Like most of the questions I pose, there are many almost right answers to this question. The first right answer is that one is a slimy creature without a backbone, while the other is like a snail without a shell, but that would delving a little to deeply in Sir Isaacs personal life, matters better left for a court appointed special prosecutor. Another right answer is about 14.6, for those of you who remember your conversion factors between English and metric units. (HUH?) The real right answer is that they are not really comparable, since one is a unit of mass, while the other is a unit of force. Have I finally gone off the deep end, you ask. Believe it or not, there really is a unit of mass called a slug. One slug is the amount of mass that is accelerated at 1 foot per second per second by a force of 1 pound.

So what's the point of this article? I would like to acquaint you, gentle reader, with the wild and crazy world of units, or what we use to measure the physical world around us. There are three basic fundamental units that we are all familiar with, namely the units of mass, length, and time. Yet even these units have more to them than meets the untrained eye.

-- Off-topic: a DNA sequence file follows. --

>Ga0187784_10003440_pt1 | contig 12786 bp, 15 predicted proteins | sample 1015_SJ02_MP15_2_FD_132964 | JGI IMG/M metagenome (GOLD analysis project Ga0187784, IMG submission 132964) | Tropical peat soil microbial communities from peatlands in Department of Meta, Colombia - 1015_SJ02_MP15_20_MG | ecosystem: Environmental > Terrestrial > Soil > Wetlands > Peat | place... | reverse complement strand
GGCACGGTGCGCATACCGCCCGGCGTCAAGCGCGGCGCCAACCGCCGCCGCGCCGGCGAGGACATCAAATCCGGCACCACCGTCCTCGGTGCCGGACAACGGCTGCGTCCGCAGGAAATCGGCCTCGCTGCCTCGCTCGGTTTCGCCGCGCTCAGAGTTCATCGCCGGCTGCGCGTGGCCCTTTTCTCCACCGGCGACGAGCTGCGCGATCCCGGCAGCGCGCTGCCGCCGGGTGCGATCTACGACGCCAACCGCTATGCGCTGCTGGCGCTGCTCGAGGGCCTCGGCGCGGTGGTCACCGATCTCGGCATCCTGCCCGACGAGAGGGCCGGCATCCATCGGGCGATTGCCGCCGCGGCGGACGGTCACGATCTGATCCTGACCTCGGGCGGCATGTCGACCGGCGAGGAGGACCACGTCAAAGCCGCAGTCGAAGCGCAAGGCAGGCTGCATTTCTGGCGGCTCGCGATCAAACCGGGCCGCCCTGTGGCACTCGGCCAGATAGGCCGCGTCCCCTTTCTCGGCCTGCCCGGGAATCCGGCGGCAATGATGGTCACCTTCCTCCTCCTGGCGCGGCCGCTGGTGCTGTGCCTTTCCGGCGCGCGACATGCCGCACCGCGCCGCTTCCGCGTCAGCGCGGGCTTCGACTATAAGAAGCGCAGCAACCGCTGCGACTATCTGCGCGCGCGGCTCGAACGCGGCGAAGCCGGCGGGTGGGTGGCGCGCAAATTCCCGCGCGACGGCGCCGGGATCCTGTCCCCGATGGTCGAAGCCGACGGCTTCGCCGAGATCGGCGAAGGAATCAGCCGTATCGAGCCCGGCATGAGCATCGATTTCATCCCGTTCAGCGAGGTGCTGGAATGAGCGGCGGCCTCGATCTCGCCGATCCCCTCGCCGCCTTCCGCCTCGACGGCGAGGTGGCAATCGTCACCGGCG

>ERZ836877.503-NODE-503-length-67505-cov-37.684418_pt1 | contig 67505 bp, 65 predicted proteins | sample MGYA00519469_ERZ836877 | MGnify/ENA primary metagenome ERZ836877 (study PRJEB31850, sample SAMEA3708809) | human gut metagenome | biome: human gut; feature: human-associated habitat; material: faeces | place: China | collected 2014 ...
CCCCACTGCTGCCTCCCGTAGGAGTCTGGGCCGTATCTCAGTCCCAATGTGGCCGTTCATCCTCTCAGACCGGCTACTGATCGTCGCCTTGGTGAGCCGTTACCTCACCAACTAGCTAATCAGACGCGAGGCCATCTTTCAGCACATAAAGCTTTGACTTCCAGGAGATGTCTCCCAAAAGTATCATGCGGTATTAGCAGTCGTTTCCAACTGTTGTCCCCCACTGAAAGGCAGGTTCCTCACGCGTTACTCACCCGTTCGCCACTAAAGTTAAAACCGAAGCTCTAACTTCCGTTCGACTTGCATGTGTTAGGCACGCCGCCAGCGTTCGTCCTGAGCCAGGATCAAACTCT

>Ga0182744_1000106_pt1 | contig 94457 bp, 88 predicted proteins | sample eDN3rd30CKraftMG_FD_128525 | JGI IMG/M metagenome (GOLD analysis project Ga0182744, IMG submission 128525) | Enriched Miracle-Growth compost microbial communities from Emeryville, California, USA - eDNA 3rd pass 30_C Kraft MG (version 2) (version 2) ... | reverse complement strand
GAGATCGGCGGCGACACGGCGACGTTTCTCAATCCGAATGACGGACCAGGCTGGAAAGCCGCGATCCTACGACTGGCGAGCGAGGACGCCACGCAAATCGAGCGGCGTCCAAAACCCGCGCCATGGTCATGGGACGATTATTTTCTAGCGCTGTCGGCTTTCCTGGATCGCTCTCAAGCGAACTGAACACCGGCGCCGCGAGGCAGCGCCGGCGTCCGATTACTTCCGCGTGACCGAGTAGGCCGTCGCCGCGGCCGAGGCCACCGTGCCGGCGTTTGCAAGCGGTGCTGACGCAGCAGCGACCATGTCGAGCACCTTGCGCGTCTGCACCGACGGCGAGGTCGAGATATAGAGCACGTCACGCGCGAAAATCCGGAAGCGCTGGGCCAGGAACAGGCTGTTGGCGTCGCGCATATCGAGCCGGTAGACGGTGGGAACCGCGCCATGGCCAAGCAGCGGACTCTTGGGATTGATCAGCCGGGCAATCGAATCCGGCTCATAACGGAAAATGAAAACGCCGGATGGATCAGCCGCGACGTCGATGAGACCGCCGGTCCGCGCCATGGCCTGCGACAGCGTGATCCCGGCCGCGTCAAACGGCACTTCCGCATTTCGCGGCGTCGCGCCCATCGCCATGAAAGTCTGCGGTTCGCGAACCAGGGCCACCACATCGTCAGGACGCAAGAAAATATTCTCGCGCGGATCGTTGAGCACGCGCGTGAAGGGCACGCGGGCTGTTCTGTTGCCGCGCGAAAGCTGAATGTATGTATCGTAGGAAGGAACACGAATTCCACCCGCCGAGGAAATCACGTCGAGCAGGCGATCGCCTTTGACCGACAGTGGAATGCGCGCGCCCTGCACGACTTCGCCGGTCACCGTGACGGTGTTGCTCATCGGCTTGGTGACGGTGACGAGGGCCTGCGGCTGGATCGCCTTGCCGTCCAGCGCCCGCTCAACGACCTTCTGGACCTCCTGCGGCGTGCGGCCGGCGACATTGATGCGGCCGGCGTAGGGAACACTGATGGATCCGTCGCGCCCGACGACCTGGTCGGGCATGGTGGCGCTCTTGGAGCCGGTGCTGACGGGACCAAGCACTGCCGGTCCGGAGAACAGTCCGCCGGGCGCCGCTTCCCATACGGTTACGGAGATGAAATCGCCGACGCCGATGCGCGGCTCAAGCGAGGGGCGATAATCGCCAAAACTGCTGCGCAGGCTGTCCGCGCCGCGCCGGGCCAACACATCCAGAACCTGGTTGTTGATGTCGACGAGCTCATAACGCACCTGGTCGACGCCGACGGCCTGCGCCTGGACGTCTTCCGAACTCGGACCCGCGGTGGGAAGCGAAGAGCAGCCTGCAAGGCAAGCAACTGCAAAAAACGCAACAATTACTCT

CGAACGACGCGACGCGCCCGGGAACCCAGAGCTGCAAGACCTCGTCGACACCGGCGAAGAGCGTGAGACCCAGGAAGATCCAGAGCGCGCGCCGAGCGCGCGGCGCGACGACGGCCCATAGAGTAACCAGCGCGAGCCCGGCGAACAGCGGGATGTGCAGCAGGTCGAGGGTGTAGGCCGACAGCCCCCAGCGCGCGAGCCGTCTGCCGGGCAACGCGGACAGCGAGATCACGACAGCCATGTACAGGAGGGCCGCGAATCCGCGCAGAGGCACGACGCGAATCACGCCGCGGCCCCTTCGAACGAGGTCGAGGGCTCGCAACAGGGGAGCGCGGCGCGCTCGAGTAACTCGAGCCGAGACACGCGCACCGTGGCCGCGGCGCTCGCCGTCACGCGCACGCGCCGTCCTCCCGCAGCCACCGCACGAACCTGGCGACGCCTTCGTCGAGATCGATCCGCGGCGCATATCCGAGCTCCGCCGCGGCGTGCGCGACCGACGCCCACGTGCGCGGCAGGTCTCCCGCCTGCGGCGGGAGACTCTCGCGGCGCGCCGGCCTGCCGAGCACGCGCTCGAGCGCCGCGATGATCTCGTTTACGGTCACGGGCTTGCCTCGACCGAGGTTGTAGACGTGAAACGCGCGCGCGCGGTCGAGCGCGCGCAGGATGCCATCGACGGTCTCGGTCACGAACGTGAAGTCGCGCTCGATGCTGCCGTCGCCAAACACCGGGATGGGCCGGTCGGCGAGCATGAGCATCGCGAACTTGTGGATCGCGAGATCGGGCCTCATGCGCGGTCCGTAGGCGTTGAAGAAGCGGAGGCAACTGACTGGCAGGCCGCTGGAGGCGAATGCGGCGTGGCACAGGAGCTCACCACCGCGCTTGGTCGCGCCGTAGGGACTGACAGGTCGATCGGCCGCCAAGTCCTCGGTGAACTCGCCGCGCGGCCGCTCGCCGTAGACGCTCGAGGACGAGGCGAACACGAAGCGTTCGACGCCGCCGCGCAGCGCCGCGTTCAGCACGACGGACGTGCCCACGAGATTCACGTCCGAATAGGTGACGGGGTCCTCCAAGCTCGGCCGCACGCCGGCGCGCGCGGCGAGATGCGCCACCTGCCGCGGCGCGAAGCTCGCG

Let's start with the fundamental unit of length, which in the metric system is the meter. For the metric-phobic among you, a meter is about 10% longer than a yard. (1 meter = 39.370079 inches = 1.0936133 yards) The meter came about by an international agreement back on June 22, 1799, when the worlds leading scientists got together in Paris to make some sense out the crazy mess left us by the English. After lots of measurements, the meter was defined to be one 10 millionth of the distance from the north pole to the equator. A slightly easier way to remember this is that a kilometer (one thousand meters) is one ten-thousandth of this distance, thus the distance from the north pole to the equator is ten thousand kilometers. As a quick aside, knowing this fact can help you estimate large distances with very good accuracy in many cases. How, well if 10K kilometers is one quarter the distance around the Earth, then 40K kilometers must be the (approximate) circumference of the Earth. Now we know that there are 24 hours in a day, and thus 24 times zones as we travel around the Earth. So how far is it from San Francisco to New York? Well, San Francisco is in Pacific Time, and New York is in Eastern Time, so they are 3 hours apart. Thus they are 3/24 = 1/8 of the world apart, or 40K/8 = 5000 kilometers. Not too bad for a crude estimate. Of course this kind of estimating does not work around the poles (north and south, not neighbors of Russia), but fortunately not too many people live there. For a while the meter was defined to be the length of a bar of platinum-iridium alloy in the Archives de la Republique in Paris. This was great for the guys in Paris, who could run over to where the bar was kept whenever they wanted to know exactly how long a meter was, but it didn't work out so great for the physicists in Chicago, or anywhere else in the world for that matter. Also, pretty soon measurements became so precise that defining a meter as a hunk of metal just wasn't accurate enough. After all, the length of the metal depended on the temperature, the humidity, and whether or not the guy touching it was wearing gloves or not. Also it was very difficult to reproduce this hunk of metal with sufficient accuracy that the measurements of the day were requiring. The meter has been redefined several times since then, the most recent being in 1983 when it was defined as the length of the path traveled by light in a vacuum during a time interval of 1/299 792 458 of a second. Pretty wild, eh, but at least any physicist anywhere in the world could now calibrate her equipment great accuracy.